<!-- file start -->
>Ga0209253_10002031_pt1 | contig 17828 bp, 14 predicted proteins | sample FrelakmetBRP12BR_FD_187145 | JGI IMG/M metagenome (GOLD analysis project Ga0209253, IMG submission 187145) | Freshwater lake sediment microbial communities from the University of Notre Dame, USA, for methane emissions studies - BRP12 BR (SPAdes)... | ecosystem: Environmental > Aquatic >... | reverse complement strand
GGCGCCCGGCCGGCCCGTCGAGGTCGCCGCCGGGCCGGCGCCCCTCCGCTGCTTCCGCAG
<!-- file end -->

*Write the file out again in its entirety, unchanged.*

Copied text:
>Ga0209253_10002031_pt1 | contig 17828 bp, 14 predicted proteins | sample FrelakmetBRP12BR_FD_187145 | JGI IMG/M metagenome (GOLD analysis project Ga0209253, IMG submission 187145) | Freshwater lake sediment microbial communities from the University of Notre Dame, USA, for methane emissions studies - BRP12 BR (SPAdes)... | ecosystem: Environmental > Aquatic >... | reverse complement strand
GGCGCCCGGCCGGCCCGTCGAGGTCGCCGCCGGGCCGGCGCCCCTCCGCTGCTTCCGCAG